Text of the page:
Skip Nav

Bad For Women? Celebrity Weight Loss as Entertainment



In the latest issue of People, Kirstie Alley discusses her 83-pound weight gain in the aftermath of being a Jenny Craig spokesperson. Maybe she felt upstaged by Valerie Bertinelli, or maybe the only way she can lose weight is to do it in the public eye. (FitSugar has the details on her diet.)

Who knows, but I had to stop and ask myself, when is this going to end? I'm totally bored of hearing about these former actresses' diets! If you're interested in a brief history of this trend, then read more.

In an informal office poll, I asked my co-workers if they could pinpoint the moment this trend started. A few mentioned Oprah and her constant discussion of weight, but for me, the moment that stood out was when daughter of Brian Wilson and former Wilson Phillips singer Carnie Wilson televised her gastric bypass surgery live in 1999. (All I can remember, since it was endlessly repeated and discussed, is that her stomach had been reduced to the size of a can).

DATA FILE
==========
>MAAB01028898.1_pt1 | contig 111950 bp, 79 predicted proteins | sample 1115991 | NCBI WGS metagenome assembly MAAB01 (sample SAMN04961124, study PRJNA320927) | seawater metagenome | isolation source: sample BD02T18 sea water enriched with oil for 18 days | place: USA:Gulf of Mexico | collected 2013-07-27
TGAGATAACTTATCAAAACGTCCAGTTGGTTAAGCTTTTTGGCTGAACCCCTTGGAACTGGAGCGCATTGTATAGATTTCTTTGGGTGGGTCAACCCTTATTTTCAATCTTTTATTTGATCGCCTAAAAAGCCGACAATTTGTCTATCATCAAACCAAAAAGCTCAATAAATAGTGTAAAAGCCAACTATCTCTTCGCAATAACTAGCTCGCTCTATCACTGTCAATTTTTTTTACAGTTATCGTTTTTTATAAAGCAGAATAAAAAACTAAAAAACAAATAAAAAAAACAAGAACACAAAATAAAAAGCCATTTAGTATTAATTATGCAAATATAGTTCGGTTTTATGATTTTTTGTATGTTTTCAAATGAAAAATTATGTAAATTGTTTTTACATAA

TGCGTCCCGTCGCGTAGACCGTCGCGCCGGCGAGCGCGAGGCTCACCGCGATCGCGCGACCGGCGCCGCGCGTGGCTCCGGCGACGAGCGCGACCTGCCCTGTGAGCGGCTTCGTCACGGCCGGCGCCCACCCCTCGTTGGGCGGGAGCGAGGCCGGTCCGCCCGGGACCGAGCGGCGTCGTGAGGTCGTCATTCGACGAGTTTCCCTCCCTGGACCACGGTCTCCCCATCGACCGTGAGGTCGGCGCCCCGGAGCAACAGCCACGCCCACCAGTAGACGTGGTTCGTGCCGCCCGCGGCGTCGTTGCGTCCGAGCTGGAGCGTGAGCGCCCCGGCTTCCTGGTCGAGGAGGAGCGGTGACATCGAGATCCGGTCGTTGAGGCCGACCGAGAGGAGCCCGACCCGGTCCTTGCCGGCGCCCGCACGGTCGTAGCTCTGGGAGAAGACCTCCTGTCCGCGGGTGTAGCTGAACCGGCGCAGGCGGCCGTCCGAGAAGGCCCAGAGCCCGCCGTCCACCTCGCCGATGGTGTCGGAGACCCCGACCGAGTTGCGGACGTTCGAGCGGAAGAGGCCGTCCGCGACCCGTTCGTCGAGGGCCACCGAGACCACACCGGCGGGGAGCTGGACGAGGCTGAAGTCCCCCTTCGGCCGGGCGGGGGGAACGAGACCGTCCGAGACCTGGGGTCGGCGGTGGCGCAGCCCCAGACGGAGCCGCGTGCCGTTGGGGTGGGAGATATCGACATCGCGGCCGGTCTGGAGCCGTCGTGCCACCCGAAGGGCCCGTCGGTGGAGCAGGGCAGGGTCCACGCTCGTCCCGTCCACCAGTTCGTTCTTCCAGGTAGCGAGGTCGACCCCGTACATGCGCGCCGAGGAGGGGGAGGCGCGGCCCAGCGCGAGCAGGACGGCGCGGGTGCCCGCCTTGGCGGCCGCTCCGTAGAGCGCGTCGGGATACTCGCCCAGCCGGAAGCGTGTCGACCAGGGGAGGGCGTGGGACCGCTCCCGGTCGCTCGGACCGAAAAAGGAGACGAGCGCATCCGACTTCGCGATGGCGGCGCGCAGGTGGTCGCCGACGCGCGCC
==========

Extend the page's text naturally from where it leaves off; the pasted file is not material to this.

Carnie taught us that you could milk this subject for publicity endlessly. After all, as quickly as you lose the weight, you can gain it back. This means more interviews, another round of diets; you could stay in the public eye forever in a binge-purge cycle of attention-getting.

So what do you all think? Do their stories of weight loss inspire other women, or encourage them to yo-yo diet and obsess over dieting rather than simply eating well and exercising? Is celebrity weight loss as entertainment bad for women?

Latest Love & Sex